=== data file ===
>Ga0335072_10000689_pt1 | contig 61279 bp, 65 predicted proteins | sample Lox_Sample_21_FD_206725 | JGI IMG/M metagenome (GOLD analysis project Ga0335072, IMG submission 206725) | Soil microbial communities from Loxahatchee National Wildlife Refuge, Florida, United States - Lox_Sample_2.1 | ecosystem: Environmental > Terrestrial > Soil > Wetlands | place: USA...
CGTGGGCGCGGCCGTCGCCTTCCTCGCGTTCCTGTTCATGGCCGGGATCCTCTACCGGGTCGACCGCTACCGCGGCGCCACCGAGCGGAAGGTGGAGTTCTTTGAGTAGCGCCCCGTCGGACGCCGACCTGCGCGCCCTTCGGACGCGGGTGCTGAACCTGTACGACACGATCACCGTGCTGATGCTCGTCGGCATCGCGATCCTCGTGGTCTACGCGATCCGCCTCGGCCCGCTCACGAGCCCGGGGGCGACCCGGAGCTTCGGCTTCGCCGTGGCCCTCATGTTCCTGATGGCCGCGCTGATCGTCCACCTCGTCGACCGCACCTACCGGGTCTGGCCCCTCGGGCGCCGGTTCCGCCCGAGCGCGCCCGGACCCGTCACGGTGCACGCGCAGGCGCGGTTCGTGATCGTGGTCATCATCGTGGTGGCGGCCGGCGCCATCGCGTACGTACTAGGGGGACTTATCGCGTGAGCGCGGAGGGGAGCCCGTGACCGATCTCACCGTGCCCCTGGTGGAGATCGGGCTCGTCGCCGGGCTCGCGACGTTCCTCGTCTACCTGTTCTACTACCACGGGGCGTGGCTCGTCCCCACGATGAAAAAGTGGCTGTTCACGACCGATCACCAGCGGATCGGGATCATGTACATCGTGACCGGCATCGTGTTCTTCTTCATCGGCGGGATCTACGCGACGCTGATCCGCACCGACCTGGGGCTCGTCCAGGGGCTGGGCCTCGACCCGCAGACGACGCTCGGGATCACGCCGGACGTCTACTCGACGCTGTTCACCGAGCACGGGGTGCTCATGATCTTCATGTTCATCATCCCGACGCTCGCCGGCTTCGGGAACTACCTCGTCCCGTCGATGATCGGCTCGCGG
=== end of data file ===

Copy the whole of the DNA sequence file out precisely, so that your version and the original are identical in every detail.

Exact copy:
>Ga0335072_10000689_pt1 | contig 61279 bp, 65 predicted proteins | sample Lox_Sample_21_FD_206725 | JGI IMG/M metagenome (GOLD analysis project Ga0335072, IMG submission 206725) | Soil microbial communities from Loxahatchee National Wildlife Refuge, Florida, United States - Lox_Sample_2.1 | ecosystem: Environmental > Terrestrial > Soil > Wetlands | place: USA...
CGTGGGCGCGGCCGTCGCCTTCCTCGCGTTCCTGTTCATGGCCGGGATCCTCTACCGGGTCGACCGCTACCGCGGCGCCACCGAGCGGAAGGTGGAGTTCTTTGAGTAGCGCCCCGTCGGACGCCGACCTGCGCGCCCTTCGGACGCGGGTGCTGAACCTGTACGACACGATCACCGTGCTGATGCTCGTCGGCATCGCGATCCTCGTGGTCTACGCGATCCGCCTCGGCCCGCTCACGAGCCCGGGGGCGACCCGGAGCTTCGGCTTCGCCGTGGCCCTCATGTTCCTGATGGCCGCGCTGATCGTCCACCTCGTCGACCGCACCTACCGGGTCTGGCCCCTCGGGCGCCGGTTCCGCCCGAGCGCGCCCGGACCCGTCACGGTGCACGCGCAGGCGCGGTTCGTGATCGTGGTCATCATCGTGGTGGCGGCCGGCGCCATCGCGTACGTACTAGGGGGACTTATCGCGTGAGCGCGGAGGGGAGCCCGTGACCGATCTCACCGTGCCCCTGGTGGAGATCGGGCTCGTCGCCGGGCTCGCGACGTTCCTCGTCTACCTGTTCTACTACCACGGGGCGTGGCTCGTCCCCACGATGAAAAAGTGGCTGTTCACGACCGATCACCAGCGGATCGGGATCATGTACATCGTGACCGGCATCGTGTTCTTCTTCATCGGCGGGATCTACGCGACGCTGATCCGCACCGACCTGGGGCTCGTCCAGGGGCTGGGCCTCGACCCGCAGACGACGCTCGGGATCACGCCGGACGTCTACTCGACGCTGTTCACCGAGCACGGGGTGCTCATGATCTTCATGTTCATCATCCCGACGCTCGCCGGCTTCGGGAACTACCTCGTCCCGTCGATGATCGGCTCGCGG